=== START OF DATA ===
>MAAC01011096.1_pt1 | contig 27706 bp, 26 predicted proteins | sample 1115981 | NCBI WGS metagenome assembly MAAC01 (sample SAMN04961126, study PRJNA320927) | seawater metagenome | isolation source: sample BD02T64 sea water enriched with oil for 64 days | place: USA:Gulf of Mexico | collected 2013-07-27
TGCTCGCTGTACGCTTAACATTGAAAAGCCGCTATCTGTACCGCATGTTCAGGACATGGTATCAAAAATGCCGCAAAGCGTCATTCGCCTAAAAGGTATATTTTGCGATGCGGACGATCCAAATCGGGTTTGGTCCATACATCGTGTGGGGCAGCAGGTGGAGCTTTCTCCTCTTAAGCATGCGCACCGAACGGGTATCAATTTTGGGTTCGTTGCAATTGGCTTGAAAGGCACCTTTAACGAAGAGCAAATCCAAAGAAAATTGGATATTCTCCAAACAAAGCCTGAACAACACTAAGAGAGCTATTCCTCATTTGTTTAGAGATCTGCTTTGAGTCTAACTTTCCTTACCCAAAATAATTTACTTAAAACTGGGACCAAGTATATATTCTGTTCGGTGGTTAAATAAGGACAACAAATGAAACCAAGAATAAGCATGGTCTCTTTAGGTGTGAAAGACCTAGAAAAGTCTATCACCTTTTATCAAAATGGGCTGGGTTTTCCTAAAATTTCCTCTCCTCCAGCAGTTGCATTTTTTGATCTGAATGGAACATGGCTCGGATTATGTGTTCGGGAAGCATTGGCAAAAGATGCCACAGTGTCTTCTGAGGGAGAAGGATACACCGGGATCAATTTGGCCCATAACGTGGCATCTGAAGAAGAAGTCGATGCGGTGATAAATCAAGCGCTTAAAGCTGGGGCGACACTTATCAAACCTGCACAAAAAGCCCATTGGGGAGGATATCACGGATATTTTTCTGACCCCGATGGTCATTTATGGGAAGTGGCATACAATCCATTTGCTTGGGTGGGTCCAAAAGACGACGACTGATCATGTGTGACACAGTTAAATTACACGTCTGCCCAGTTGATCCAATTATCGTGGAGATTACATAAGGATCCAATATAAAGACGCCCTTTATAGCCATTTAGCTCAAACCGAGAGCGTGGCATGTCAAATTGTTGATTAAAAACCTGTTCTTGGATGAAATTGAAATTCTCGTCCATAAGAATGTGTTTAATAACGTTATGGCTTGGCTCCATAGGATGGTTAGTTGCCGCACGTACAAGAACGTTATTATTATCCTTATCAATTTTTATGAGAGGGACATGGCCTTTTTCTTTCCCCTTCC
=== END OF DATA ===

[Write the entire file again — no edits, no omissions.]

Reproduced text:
>MAAC01011096.1_pt1 | contig 27706 bp, 26 predicted proteins | sample 1115981 | NCBI WGS metagenome assembly MAAC01 (sample SAMN04961126, study PRJNA320927) | seawater metagenome | isolation source: sample BD02T64 sea water enriched with oil for 64 days | place: USA:Gulf of Mexico | collected 2013-07-27
TGCTCGCTGTACGCTTAACATTGAAAAGCCGCTATCTGTACCGCATGTTCAGGACATGGTATCAAAAATGCCGCAAAGCGTCATTCGCCTAAAAGGTATATTTTGCGATGCGGACGATCCAAATCGGGTTTGGTCCATACATCGTGTGGGGCAGCAGGTGGAGCTTTCTCCTCTTAAGCATGCGCACCGAACGGGTATCAATTTTGGGTTCGTTGCAATTGGCTTGAAAGGCACCTTTAACGAAGAGCAAATCCAAAGAAAATTGGATATTCTCCAAACAAAGCCTGAACAACACTAAGAGAGCTATTCCTCATTTGTTTAGAGATCTGCTTTGAGTCTAACTTTCCTTACCCAAAATAATTTACTTAAAACTGGGACCAAGTATATATTCTGTTCGGTGGTTAAATAAGGACAACAAATGAAACCAAGAATAAGCATGGTCTCTTTAGGTGTGAAAGACCTAGAAAAGTCTATCACCTTTTATCAAAATGGGCTGGGTTTTCCTAAAATTTCCTCTCCTCCAGCAGTTGCATTTTTTGATCTGAATGGAACATGGCTCGGATTATGTGTTCGGGAAGCATTGGCAAAAGATGCCACAGTGTCTTCTGAGGGAGAAGGATACACCGGGATCAATTTGGCCCATAACGTGGCATCTGAAGAAGAAGTCGATGCGGTGATAAATCAAGCGCTTAAAGCTGGGGCGACACTTATCAAACCTGCACAAAAAGCCCATTGGGGAGGATATCACGGATATTTTTCTGACCCCGATGGTCATTTATGGGAAGTGGCATACAATCCATTTGCTTGGGTGGGTCCAAAAGACGACGACTGATCATGTGTGACACAGTTAAATTACACGTCTGCCCAGTTGATCCAATTATCGTGGAGATTACATAAGGATCCAATATAAAGACGCCCTTTATAGCCATTTAGCTCAAACCGAGAGCGTGGCATGTCAAATTGTTGATTAAAAACCTGTTCTTGGATGAAATTGAAATTCTCGTCCATAAGAATGTGTTTAATAACGTTATGGCTTGGCTCCATAGGATGGTTAGTTGCCGCACGTACAAGAACGTTATTATTATCCTTATCAATTTTTATGAGAGGGACATGGCCTTTTTCTTTCCCCTTCC